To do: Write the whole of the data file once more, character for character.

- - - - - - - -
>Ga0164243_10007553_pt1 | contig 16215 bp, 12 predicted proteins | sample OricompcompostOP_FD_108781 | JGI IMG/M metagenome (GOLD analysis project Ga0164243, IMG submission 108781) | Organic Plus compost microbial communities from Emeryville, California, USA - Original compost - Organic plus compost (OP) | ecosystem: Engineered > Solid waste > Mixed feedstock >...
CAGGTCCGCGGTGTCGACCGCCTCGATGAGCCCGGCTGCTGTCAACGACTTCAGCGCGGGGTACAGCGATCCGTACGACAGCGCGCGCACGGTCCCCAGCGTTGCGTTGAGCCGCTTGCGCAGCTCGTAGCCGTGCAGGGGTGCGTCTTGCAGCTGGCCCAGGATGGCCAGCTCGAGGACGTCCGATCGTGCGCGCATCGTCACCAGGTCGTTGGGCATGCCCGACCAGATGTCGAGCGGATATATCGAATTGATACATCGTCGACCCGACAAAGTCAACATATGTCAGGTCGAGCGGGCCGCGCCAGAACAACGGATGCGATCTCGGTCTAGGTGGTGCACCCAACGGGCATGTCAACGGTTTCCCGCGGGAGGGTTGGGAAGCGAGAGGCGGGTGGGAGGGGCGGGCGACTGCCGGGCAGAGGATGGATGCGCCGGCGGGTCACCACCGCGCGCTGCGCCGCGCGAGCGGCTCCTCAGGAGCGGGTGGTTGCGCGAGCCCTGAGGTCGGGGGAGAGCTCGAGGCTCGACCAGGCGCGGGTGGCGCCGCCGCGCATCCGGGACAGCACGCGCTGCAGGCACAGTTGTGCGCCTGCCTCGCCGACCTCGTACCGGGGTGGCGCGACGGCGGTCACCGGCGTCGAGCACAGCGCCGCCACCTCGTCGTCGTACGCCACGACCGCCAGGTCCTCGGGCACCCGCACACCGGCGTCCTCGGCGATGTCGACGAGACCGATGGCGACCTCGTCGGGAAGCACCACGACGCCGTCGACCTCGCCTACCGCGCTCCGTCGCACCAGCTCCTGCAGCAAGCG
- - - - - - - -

>Ga0164243_10007553_pt1 | contig 16215 bp, 12 predicted proteins | sample OricompcompostOP_FD_108781 | JGI IMG/M metagenome (GOLD analysis project Ga0164243, IMG submission 108781) | Organic Plus compost microbial communities from Emeryville, California, USA - Original compost - Organic plus compost (OP) | ecosystem: Engineered > Solid waste > Mixed feedstock >...
CAGGTCCGCGGTGTCGACCGCCTCGATGAGCCCGGCTGCTGTCAACGACTTCAGCGCGGGGTACAGCGATCCGTACGACAGCGCGCGCACGGTCCCCAGCGTTGCGTTGAGCCGCTTGCGCAGCTCGTAGCCGTGCAGGGGTGCGTCTTGCAGCTGGCCCAGGATGGCCAGCTCGAGGACGTCCGATCGTGCGCGCATCGTCACCAGGTCGTTGGGCATGCCCGACCAGATGTCGAGCGGATATATCGAATTGATACATCGTCGACCCGACAAAGTCAACATATGTCAGGTCGAGCGGGCCGCGCCAGAACAACGGATGCGATCTCGGTCTAGGTGGTGCACCCAACGGGCATGTCAACGGTTTCCCGCGGGAGGGTTGGGAAGCGAGAGGCGGGTGGGAGGGGCGGGCGACTGCCGGGCAGAGGATGGATGCGCCGGCGGGTCACCACCGCGCGCTGCGCCGCGCGAGCGGCTCCTCAGGAGCGGGTGGTTGCGCGAGCCCTGAGGTCGGGGGAGAGCTCGAGGCTCGACCAGGCGCGGGTGGCGCCGCCGCGCATCCGGGACAGCACGCGCTGCAGGCACAGTTGTGCGCCTGCCTCGCCGACCTCGTACCGGGGTGGCGCGACGGCGGTCACCGGCGTCGAGCACAGCGCCGCCACCTCGTCGTCGTACGCCACGACCGCCAGGTCCTCGGGCACCCGCACACCGGCGTCCTCGGCGATGTCGACGAGACCGATGGCGACCTCGTCGGGAAGCACCACGACGCCGTCGACCTCGCCTACCGCGCTCCGTCGCACCAGCTCCTGCAGCAAGCG